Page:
Following an investigation after a complaint with the Federal Trade Commission in the US, Trevor Martin (better known as TmarTn) and Thomas Cassell (better known as Syndicate) have settled charges that they ‘deceptively endorsed online gambling service CSGOLotto, while failing to disclose they jointly owned the company’.
The post from the FTC also comments on allegations that other well-known influencers were paid thousands of dollars to promote the site via social media, including YouTube, Twitch, Twitter and Facebook, without disclosure of payments.
Following the settlement, the FTC has ordered that Martin and Cassell ‘clearly and conspicuously disclose any material connections with an endorser or between an endorser and any promoted product or service’. However, they will not receive any further punishment or recourse over the complaint.
"Consumers need to know when social media influencers are being paid or have any other material connection to the brands endorsed in their posts,” said the FTC’s Acting Chairman, Maureen Ohlhausen. “This action, the FTC’s first against individual influencers, should send a message that such connections must be clearly disclosed so consumers can make informed purchasing decisions.”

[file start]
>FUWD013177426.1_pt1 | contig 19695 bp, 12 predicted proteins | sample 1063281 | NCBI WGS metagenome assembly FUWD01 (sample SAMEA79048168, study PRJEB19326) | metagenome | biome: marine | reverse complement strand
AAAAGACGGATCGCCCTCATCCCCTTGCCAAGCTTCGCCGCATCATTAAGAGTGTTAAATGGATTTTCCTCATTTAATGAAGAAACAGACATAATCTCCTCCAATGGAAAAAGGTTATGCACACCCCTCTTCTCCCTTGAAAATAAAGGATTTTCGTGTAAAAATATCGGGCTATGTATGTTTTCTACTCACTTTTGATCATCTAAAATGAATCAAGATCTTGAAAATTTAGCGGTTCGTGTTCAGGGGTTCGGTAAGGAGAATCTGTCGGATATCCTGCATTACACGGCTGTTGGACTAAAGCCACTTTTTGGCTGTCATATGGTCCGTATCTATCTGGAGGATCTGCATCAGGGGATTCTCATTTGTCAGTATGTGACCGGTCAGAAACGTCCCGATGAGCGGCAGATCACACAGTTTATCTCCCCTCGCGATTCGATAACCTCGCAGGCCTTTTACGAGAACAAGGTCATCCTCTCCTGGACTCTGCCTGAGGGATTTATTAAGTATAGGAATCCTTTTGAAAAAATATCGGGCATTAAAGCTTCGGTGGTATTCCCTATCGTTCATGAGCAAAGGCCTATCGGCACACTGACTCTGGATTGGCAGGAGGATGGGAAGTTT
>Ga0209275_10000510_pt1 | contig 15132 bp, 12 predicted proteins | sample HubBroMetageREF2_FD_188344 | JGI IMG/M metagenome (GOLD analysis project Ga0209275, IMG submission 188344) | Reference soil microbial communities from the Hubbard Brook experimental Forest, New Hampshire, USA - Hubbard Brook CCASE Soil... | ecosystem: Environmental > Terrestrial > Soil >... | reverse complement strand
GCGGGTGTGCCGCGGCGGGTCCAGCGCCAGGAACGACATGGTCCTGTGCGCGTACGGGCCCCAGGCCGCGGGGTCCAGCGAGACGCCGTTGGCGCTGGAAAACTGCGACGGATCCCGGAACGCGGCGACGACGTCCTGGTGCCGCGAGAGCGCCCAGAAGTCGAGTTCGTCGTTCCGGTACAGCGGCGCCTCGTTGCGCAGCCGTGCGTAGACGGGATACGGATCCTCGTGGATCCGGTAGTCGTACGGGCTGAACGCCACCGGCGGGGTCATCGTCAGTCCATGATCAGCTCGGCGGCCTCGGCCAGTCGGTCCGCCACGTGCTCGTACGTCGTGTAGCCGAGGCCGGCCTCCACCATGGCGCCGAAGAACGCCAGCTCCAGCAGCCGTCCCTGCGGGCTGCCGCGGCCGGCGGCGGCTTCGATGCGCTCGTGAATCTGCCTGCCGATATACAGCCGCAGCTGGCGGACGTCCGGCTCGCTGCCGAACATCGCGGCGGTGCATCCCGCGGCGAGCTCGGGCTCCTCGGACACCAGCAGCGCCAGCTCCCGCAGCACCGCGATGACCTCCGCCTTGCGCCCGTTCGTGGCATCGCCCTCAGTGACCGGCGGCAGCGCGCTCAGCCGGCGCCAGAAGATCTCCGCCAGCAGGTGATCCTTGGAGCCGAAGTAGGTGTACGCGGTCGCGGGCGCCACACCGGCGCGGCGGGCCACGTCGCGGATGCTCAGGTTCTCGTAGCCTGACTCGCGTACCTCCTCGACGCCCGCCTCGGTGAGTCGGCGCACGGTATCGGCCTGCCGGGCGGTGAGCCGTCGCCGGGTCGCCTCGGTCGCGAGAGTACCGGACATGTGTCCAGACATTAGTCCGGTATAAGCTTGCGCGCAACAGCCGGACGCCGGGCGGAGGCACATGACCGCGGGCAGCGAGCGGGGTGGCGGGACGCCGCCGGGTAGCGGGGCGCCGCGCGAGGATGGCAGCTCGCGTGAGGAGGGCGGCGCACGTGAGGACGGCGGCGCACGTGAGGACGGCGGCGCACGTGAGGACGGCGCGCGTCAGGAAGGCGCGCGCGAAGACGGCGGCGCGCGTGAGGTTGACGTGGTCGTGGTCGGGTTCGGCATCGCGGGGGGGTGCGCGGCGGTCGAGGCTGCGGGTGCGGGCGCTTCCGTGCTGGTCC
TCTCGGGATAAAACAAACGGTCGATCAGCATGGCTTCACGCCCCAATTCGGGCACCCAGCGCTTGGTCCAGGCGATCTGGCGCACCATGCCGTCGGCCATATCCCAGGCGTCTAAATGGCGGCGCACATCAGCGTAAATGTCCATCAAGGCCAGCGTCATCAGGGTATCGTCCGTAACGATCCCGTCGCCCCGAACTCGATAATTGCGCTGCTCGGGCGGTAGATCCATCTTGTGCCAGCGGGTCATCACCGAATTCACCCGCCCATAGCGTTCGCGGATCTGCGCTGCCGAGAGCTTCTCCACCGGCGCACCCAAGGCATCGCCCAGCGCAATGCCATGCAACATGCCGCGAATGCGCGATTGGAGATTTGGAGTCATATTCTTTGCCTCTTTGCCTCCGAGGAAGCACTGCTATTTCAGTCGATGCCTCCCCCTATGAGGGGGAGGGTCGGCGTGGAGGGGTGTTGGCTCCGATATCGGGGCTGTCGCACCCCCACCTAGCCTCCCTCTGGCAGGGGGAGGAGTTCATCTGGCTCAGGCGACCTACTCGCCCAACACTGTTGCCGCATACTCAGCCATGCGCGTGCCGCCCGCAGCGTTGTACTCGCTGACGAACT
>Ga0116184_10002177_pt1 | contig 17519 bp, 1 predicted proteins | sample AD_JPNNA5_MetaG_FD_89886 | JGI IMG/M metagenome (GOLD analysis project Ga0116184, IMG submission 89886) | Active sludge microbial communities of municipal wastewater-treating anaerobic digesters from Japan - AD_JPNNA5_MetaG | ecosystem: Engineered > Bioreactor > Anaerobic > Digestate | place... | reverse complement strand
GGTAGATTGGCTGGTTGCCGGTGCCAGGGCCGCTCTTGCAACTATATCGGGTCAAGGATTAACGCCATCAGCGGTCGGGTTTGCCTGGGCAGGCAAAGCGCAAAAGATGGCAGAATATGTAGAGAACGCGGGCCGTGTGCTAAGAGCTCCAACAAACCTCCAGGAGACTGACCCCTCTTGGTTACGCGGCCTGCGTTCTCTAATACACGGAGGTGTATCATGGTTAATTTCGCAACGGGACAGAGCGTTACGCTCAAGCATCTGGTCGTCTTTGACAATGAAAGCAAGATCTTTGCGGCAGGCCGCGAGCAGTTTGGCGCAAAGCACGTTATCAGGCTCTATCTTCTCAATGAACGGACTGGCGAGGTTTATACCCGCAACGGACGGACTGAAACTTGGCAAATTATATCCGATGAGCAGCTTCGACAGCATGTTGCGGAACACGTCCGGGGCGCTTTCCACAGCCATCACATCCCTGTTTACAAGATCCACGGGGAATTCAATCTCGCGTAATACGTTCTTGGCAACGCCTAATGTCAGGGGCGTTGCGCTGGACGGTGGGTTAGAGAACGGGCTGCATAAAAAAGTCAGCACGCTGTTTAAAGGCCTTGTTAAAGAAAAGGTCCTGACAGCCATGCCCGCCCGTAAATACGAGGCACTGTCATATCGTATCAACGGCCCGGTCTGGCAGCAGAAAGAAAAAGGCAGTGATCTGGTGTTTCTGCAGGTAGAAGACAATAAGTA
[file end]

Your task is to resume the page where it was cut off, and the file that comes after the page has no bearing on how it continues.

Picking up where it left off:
CSGOLotto, founded in 2015, is an online gambling service that trades and uses collectable items from the game CS:GO by Valve as virtual currency, which can later be exchanged for real money value. The site has Martin is the company’s president and Cassell is its vice president. Following the complaint and exposure of the two as owners, many YouTube videos came under scrutiny from the pair promoting and encouraging the use of the service.
Valve’s game service, Steam, has since changed its terms and conditions to prevent gambling of this kind and the FTC has issued new instructions and a guide graphic to help other influencers stay clear of misrepresentation. Special mention is made of Instagram influencers, with over 90 letters being sent to brands and influencers in April 2017. Future violations of these orders may result in a fine of up to $40,654.